God Running is a place for anyone who wants to (or even anyone who wants to want to) love Jesus more deeply, follow Jesus more closely, and love people the way Jesus wants us to.
In our last post from the book of Acts Paul and Silas forgave their jailer, after God unlocked their bonds and freed them from prison. And their forgiveness resulted in the jailer and his family receiving Christ. (If you’re interested, you can read more here: You Hold the Key to Setting Yourself Free: Acts 16:25-34.) In today’s post we’ll see how Paul and Silas set a boundary for themselves, and we’ll look at why that boundary was so successful.
But when it was day, the magistrates sent the police, saying, “Let those men go.” And the jailer reported these words to Paul, saying, “The magistrates have sent to let you go. Therefore come out now and go in peace.” But Paul said to them, “They have beaten us publicly, uncondemned, men who are Roman citizens, and have thrown us into prison; and do they now throw us out secretly? No! Let them come themselves and take us out.” The police reported these words to the magistrates, and they were afraid when they heard that they were Roman citizens. So they came and apologized to them. And they took them out and asked them to leave the city. So they went out of the prison and visited Lydia. And when they had seen the brothers, they encouraged them and departed.Acts 16:35-40
Paul and Barnabas were beaten and arrested and thrown in prison, but, all this was done to them unjustly. They were innocent of any wrong doing. And not only that, but they were both Roman citizens and it was illegal to bind or beat any Roman citizen without due process.
When morning came the magistrates sent police to the prison with orders to let Paul and Silas go. But Paul sets a boundary here. Possibly to create a precedent for the future, to gain more liberty and mobility to share Jesus publicly. Paul says to the police sent with orders to let them go, “They beat us publicly, uncondemned Roman citizens, and they threw us in prison. And now they want to send us out of town secretly. No way. Tell them to come escort us out of town publicly.”
When the magistrates found out they were Roman citizens they were afraid. So they came and apologized. And they took them out of the city publicly.
Then Paul and Silas visited Lydia, and they encouraged the brothers there in the area and then they departed.
The Key to Setting Boundaries
Maybe you’re like me and you’ve tried setting boundaries in relationships but haven’t had the best success in doing so. Maybe the boundary holds up for a short while but it isn’t long before it crumbles. I don’t really know why this works but something I’ve discovered recently fits perfectly with the events in Acts chapter 8. I submit to you that in Paul and Silas’s hearts, they forgave those magistrates who had them beaten and thrown in prison, even as they forgave the jailer himself. There are three reasons I believe this.
1) It’s consistent with the character of Christ.
2) They already demonstrated their forgiveness toward the jailer. It doesn’t make sense that they wouldn’t do the same for the magistrates.
3) The boundary they set worked beautifully.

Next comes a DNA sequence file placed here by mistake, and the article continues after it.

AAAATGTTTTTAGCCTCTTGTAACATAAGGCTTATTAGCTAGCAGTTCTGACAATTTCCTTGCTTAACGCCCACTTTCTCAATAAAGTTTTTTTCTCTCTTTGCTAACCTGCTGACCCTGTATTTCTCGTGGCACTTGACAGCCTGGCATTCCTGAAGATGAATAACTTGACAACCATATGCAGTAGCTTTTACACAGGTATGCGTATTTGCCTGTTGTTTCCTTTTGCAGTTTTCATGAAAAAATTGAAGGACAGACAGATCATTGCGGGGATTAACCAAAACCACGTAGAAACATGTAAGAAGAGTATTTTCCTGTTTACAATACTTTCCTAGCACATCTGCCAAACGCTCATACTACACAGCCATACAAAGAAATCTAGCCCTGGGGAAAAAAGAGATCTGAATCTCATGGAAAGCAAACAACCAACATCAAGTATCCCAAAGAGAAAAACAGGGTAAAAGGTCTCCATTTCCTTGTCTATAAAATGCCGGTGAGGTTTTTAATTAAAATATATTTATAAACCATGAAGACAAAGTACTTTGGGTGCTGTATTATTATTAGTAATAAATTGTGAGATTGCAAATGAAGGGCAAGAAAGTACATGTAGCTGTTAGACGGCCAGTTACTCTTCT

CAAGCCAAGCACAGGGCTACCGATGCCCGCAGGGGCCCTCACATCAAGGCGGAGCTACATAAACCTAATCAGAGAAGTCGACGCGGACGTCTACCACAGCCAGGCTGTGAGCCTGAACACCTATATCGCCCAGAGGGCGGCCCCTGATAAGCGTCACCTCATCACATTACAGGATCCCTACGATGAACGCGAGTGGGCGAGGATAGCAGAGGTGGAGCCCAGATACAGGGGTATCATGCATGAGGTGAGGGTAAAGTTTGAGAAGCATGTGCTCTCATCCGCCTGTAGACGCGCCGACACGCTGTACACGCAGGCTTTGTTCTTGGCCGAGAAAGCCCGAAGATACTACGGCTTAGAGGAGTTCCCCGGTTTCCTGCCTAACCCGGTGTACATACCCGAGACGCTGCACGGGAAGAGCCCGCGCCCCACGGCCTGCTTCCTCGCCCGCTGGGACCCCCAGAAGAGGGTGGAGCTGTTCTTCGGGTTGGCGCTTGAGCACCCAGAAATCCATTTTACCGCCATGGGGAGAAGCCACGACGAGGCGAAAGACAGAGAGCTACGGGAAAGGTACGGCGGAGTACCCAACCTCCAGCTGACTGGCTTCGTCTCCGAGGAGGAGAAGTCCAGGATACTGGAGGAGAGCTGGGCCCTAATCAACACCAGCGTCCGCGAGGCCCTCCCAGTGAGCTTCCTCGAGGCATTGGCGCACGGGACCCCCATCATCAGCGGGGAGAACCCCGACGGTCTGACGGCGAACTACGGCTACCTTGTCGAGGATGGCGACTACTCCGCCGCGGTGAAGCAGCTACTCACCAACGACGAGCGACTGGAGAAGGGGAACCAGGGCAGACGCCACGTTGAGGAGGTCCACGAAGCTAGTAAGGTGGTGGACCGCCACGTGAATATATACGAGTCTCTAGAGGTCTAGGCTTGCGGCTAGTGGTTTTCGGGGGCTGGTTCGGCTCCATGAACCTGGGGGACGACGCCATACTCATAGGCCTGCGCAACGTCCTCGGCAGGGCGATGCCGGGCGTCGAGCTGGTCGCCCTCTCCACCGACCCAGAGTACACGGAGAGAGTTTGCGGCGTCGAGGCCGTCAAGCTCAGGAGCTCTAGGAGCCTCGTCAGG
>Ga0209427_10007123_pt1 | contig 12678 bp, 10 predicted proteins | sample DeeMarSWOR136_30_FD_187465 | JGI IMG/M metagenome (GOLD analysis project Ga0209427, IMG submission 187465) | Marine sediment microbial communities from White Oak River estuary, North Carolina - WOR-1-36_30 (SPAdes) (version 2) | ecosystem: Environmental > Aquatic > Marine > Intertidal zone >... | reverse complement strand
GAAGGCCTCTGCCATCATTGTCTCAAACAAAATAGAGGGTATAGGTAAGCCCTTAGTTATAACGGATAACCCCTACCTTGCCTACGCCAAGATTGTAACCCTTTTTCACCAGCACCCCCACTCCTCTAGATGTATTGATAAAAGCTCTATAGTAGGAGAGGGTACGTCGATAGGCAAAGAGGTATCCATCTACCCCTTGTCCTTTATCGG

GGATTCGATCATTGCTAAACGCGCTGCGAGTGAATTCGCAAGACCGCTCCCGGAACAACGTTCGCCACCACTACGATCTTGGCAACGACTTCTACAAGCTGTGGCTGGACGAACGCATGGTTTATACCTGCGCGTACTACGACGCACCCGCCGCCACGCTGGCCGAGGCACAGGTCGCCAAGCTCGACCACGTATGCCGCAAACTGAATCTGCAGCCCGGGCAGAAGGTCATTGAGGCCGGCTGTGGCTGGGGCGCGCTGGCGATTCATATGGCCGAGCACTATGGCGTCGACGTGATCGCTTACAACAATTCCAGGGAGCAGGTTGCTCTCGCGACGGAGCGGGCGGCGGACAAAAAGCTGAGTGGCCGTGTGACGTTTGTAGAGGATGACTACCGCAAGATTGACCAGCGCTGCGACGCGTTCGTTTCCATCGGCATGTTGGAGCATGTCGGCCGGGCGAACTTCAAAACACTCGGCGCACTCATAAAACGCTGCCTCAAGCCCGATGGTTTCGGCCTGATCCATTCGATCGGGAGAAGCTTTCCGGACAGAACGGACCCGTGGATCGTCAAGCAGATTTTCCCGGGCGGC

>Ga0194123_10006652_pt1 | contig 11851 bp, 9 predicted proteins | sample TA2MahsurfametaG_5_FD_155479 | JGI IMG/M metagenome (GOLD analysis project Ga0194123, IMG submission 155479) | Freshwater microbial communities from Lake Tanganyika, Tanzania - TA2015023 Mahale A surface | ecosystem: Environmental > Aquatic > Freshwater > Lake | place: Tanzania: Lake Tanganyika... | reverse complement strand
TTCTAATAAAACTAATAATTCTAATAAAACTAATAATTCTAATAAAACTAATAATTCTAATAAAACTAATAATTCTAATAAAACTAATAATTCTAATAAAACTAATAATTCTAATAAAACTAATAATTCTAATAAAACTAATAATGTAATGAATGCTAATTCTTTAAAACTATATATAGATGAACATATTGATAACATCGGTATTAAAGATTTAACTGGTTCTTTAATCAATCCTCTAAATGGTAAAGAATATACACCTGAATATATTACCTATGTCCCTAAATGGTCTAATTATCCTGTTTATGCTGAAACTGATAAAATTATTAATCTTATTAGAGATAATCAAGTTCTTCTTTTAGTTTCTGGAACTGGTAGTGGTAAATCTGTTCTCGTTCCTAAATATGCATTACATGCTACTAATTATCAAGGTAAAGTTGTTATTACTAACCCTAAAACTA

I don’t know why but in my experience I’ve found that forgiveness and boundary setting are tied together.
If I’m unable to forgive someone I’m far far less effective in setting healthy boundaries with that person.
But when I forgive, the way Paul and Barnabas forgave the jailer, and the magistrates, I’ve experienced far greater success when I set a boundary with the person who’s the recipient of my forgiveness.
And that forgiveness doesn’t even have to be verbalized. It just has to be heartfelt. It just has to be present inside of me.
In fact, I would even say that the combination of genuine forgiveness and healthy boundary setting is a very powerful way to improve the health of almost any relationship.
I hope you’ll try it.
I’ve found it to be amazing.
Recommended reading: Henry Cloud, John Townsend, Boundaries Updated and Expanded Edition: When to Say Yes, How to Say No To Take Control of Your Life, Zondervan, 2017
Image of fence via Wallpaper Flare — Creative Commons
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Love Like Jesus: How Jesus Loved People (and how you can love like Jesus)
Love Like Jesus begins with the story of how after a life of regular church attendance and Bible study, Bennett was challenged by a pastor to study Jesus. That led to an obsessive seven year deep dive. After pouring over Jesus’ every interaction with another human being, he realized he was doing a much better job of studying Jesus’ words than he was following Jesus’ words and example. The honest and fearless revelations of Bennett’s own moral failures affirm he wrote this book for himself as much as for others.
Love Like Jesus examines a variety of stories, examples, and research, including:
- Specific examples of how Jesus communicated God’s love to others.
- How Jesus demonstrated all five of Gary Chapman’s love languages (and how you can too).
- The story of how Billy Graham extended Christ’s extraordinary love and grace toward a man who misrepresented Jesus to millions.
- How to respond to critics the way Jesus did.
- How to love unlovable people the way Jesus did.
- How to survive a life of loving like Jesus (or how not to become a Christian doormat).
- How Jesus didn’t love everyone the same (and why you shouldn’t either).
- How Jesus guarded his heart by taking care of himself–he even napped–and why you should do the same.
- How Jesus loved his betrayer Judas, even to the very end.
With genuine unfiltered honesty, Love Like Jesus, shows you how to live a life according to God’s definition of success: A life of loving God well, and loving the people around you well too.
A life of loving like Jesus.